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One of the raging debates circulating in football is how players fit into schemes. Should a team adjust their scheme to fit players more frequently, or should they just bypass talent if it doesn’t fit their requirements? More often than not, players are dropped from public and private team draft boards because they are deemed unfit for a specific scheme. There are plenty of players in this year’s draft — perhaps more than in recent years — who have to go to a specific team to be successful, but one of them is not Utah nose tackle Star Lotulelei.

Lotulelei is the best talent in this year’s draft. In college, he was a dominant lineman who could beat single blocks with unexpected hand quickness and agility, and then tie up combination blockers the following snap. He was versatile enough to slide from zero to the five technique without any significant drop-off in performance.

As more and more teams move to a base 3-4 defense or sprinkle it into their packages, the nose tackle position — specifically the zero and one techniques — becomes more important. A sturdy front must have a dominant nose tackle who can eat blocks and locate the ball to take down the ball-carrier.

Most personnel men prefer nose tackles who are long, strong and agile. They often mention how the tackle has to be able to play with leverage, which comes from the noted length and strength (and pad level), and they have to be able to play down the line of scrimmage. The three-yard box surrounding the center and nose tackle must be owned by the tackle.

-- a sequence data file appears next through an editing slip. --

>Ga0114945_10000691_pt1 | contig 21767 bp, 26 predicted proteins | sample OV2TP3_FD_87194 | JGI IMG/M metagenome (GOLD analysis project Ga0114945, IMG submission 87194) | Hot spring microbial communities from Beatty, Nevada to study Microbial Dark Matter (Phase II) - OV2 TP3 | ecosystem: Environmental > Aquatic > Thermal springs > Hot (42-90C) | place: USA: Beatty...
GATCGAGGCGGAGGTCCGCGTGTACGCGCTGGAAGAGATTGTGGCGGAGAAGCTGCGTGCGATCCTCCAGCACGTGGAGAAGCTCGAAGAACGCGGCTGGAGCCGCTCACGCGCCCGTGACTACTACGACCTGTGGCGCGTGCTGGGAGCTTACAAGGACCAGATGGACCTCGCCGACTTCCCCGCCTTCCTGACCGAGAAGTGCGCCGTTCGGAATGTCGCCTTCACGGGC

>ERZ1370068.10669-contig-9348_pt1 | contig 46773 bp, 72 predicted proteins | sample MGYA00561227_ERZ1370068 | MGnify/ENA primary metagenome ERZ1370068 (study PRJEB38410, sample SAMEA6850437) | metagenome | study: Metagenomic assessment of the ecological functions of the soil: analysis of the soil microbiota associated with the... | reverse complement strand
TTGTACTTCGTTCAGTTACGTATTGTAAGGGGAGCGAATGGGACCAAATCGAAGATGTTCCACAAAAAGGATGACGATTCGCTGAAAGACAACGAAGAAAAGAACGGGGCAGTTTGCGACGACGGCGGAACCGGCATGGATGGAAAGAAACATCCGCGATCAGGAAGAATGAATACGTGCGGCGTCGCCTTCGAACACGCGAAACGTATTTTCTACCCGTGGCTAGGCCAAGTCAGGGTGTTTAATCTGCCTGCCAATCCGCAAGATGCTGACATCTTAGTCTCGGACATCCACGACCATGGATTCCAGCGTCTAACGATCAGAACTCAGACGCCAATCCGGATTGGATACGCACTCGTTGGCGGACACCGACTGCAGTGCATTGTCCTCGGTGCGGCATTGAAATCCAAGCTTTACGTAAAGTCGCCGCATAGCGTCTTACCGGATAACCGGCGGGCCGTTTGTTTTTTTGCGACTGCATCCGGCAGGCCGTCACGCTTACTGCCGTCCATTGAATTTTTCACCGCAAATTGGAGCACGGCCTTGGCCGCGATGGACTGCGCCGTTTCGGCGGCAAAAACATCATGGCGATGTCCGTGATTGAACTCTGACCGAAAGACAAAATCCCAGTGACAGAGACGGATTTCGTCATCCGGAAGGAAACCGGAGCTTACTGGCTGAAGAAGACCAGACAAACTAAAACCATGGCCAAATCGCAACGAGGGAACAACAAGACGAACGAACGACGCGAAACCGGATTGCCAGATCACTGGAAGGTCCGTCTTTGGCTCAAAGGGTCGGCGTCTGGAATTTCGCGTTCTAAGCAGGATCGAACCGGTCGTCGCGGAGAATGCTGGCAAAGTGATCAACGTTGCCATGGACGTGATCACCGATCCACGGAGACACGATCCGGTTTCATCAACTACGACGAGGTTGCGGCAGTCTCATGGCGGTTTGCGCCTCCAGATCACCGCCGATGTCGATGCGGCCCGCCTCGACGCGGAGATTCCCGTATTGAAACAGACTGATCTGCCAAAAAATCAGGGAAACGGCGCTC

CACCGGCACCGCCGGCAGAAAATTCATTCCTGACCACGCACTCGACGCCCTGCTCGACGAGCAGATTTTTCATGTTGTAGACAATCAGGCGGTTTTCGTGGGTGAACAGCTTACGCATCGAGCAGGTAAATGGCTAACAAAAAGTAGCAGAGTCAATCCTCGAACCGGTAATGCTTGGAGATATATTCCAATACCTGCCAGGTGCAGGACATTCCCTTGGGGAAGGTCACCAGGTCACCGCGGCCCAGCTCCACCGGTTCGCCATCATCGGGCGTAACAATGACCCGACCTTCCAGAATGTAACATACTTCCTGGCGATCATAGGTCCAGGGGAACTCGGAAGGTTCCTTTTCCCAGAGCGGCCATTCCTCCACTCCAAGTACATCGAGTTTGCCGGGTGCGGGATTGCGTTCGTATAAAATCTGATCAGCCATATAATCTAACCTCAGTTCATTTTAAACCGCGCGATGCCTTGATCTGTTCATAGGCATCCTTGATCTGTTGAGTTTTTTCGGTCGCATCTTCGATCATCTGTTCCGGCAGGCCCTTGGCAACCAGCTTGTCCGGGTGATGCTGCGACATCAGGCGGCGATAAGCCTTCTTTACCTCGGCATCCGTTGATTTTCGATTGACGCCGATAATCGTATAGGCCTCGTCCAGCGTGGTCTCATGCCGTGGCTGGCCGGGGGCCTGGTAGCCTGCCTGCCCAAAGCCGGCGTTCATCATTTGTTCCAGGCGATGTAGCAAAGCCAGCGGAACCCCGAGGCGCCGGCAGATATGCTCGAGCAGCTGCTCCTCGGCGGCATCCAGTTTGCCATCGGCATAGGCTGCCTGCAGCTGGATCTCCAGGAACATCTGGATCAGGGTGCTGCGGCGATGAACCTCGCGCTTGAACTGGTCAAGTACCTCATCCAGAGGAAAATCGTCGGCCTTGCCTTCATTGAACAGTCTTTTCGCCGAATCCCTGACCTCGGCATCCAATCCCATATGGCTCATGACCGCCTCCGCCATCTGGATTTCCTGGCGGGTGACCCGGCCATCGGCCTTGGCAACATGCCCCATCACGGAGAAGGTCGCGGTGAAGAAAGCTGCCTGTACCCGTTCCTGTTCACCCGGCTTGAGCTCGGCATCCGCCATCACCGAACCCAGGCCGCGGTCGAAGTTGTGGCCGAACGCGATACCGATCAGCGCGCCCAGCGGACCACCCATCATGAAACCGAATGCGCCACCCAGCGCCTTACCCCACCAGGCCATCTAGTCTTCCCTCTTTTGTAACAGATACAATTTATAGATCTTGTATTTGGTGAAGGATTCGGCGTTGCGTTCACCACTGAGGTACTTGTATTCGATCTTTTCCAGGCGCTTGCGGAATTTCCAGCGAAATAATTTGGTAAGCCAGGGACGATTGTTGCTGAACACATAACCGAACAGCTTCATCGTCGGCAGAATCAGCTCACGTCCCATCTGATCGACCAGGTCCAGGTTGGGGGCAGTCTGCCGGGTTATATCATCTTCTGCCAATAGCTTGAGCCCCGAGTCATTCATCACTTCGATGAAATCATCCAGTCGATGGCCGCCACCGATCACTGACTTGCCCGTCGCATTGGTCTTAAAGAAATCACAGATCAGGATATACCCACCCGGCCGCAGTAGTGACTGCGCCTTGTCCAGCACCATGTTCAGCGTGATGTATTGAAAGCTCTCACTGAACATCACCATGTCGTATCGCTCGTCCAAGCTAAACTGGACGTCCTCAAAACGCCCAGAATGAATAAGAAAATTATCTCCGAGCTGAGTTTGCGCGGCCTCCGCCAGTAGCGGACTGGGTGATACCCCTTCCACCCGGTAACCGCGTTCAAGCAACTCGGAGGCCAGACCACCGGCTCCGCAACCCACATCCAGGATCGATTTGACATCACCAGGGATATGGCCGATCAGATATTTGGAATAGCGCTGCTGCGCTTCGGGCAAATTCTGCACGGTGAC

Lotulelei possesses that rare blend of size, strength, and agility. He also has an impressive burst that enables him to be a pass rushing threat in addition to a strong run defender.

Against BYU, he showed off that ability when he was lined up at nose tackle across the center. When the ball was snapped, he was quick to get off the line of scrimmage and engage with the center. He punched the center in the pads, immediately knocking him back, all the while keeping his pad level low. College defensive linemen typically raise their pads straight-up when coming off the line of scrimmage, which is one of the reasons why this was impressive by Lotulelei.

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Power and quickness is a tough assignment.

On this play, he also starts to bend his knees. Knee-bend is vital to playing the nose tackle position because not only are there various techniques to be performed, such as getting down on one knee to hold up a block, but it’s an important aspect of playing with leverage.

It’s especially important on this play, as because after he makes his initial push into the pocket, the left guard slides over and helps the center fend off the Utah nose tackle. Lotulelei engages with the second lineman by moving his right arm onto him and further lowering his pads. He does this by bending his knees.

Two hands for each blocker.

One hand for each blocker.

Because of the knee bend, he’s able to hold his own and not get washed out of the play.

As the play continues to unfold, the quarterback is forced to abandon the pocket and attempt to pick up yards with his feet. While most nose tackles in this case would stop moving and continue to hold onto the blockers, Lotulelei doesn’t stop. He disengages and watches the quarterback, who escapes toward the left sideline, and then follows him all the way down the line of scrimmage. He ends up pushing the quarterback out of bounds right before the marker, preventing a first down (1:10 mark).

That’s the kind of agility that impresses scouts and it’s certainly the kind that they are looking for in a nose tackle. It’s why Lotulelei is considered as one of the top prospects in this draft, and in my opinion, he’s the best talent of them all. He has the ability to line up at any of the techniques along the defensive line and in any scheme, which is the mark of an elite talent.